Power And Leadership Effectiveness
Dec 21, 2010
The usual leadership training material talks about two continuum when discussing leadership effectiveness. These are namely the leader's care for results and care for people. A leader should of course be balanced on these two continuum to be effective. Most of the published material are usually silent about the leader's ability to gain more power. I think this forms the third and very important continuum in a leader's journey to peak performance. Research says that only people who acquired power became more effective leaders in the long run.
Most people think of acquiring power as a negative thing. Power is simply the ability to influence a system and has very positive meaning. However, simple acts like creating awareness for success of certain changes brought in by the leader or the effectiveness of decisions made by him or her can be perceived as bragging by the community being led. This is true especially in young leaders who do not yet have a brand. Also, if a senior leader in a system practices negative acts like misuse of power for promotion of selfish interests (for example nepotism or suppressing good ideas or initiatives for the fear of losing position), and the larger system does not correct it in time, the perception of power given to leadership in that organization becomes negative as people adjust and learn to live around negative power. Argumentative thinking styles also act as strong barriers to powerful ideas in some communities and hence stump potential leaders with those powerful ideas who lack the ability to argue their case well. Thus, the leadership initiative of acquiring power has strong entry barriers.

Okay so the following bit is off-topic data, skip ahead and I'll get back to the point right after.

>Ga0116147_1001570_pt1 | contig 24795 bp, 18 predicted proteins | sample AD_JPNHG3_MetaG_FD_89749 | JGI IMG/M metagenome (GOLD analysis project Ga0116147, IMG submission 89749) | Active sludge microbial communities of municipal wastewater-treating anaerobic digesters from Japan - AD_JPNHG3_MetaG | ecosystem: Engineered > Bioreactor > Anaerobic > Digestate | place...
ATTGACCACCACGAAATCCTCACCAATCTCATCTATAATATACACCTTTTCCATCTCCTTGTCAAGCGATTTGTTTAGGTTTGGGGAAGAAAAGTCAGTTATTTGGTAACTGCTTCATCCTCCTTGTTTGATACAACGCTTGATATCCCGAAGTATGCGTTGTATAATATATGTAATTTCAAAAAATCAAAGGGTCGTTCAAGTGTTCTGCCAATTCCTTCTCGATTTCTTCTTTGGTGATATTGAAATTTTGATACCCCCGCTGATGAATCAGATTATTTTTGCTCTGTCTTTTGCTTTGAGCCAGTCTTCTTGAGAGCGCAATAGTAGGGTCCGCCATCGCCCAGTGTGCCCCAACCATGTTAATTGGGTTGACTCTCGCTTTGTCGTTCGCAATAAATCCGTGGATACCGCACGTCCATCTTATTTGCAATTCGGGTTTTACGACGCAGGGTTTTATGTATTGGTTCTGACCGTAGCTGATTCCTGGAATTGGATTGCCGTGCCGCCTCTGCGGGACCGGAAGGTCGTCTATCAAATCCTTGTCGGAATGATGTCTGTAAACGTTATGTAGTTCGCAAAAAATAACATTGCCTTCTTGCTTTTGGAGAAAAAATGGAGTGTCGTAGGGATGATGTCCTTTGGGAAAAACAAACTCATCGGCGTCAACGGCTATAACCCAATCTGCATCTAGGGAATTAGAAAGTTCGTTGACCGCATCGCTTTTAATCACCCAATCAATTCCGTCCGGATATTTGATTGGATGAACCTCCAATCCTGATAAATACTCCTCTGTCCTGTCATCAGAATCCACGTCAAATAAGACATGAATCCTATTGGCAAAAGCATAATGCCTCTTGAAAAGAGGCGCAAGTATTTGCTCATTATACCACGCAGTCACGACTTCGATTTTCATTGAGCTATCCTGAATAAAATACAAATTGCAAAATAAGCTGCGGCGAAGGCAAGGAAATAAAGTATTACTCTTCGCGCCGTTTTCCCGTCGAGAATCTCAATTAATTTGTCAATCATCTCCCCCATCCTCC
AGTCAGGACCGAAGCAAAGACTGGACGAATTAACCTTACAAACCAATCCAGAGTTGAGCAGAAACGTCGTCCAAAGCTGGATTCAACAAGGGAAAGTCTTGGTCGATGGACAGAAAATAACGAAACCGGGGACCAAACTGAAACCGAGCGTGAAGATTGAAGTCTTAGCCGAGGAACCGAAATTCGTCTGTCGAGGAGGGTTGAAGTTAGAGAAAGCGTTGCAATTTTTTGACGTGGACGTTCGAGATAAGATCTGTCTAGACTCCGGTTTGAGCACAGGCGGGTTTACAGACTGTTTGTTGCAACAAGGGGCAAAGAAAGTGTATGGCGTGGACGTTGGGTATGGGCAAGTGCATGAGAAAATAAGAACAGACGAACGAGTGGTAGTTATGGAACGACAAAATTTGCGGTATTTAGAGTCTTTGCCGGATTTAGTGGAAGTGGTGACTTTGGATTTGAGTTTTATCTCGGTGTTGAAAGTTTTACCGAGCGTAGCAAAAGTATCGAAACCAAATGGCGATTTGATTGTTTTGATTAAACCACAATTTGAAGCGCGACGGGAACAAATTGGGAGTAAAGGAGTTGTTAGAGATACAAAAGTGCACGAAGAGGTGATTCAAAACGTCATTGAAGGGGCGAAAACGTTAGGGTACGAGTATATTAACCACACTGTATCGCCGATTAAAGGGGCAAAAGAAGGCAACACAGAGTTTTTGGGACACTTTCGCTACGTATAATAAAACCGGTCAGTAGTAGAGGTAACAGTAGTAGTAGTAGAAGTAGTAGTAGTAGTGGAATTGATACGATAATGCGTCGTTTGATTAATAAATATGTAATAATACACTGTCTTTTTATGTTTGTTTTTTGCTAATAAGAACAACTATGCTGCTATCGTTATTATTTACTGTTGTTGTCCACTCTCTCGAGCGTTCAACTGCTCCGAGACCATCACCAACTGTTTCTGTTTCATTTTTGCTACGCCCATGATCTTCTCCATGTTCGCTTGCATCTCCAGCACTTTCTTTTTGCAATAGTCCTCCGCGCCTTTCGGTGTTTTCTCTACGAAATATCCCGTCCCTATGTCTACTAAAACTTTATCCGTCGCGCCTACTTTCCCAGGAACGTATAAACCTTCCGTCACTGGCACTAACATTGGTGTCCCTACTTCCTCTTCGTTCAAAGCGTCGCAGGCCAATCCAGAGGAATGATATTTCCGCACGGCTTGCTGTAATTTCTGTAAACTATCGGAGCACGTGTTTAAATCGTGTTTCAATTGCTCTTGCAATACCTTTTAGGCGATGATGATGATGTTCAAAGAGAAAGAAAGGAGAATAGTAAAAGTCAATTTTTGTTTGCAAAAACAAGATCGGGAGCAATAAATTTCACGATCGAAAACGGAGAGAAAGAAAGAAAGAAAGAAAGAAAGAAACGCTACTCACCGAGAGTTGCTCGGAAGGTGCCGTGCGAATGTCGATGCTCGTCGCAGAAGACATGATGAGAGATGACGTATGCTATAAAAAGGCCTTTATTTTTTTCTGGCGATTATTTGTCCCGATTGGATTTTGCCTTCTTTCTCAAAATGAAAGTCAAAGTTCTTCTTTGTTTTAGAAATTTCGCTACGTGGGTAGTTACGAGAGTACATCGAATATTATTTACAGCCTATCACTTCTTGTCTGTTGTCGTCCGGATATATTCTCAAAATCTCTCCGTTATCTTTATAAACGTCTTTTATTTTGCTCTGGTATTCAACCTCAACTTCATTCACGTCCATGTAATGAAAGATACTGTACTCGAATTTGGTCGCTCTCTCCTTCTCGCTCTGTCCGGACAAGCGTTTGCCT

Respect is a measure of power. However, there is a strong difference between commanding respect and demanding respect. I don't want to argue that demanding respect is negative. It has to be done based on context. However, a leader who commands respect largely by the quality of actions and value system he or she practices acquires power much faster than one who exercises position to get things done. There is a lot of 'give' to be done initially before 'getting' power.
Power in a command and control hierarchy is inversly proportional to the distance from the top of the hierarchy. It is usually perceived that power is handed over from the top. This model is flawed. Usually it is the bottom of the pyramid which by willingly rallying around the thoughts and deeds of a leader provide much of that power. Think of the power that Mahatma Gandhi acquired. He was such a simple non threatening personality and yet the Brit's were shit scared of him. It was because he learnt to represent the collective feelings and wants of Indians so very effectively using a positive value system of non-violence.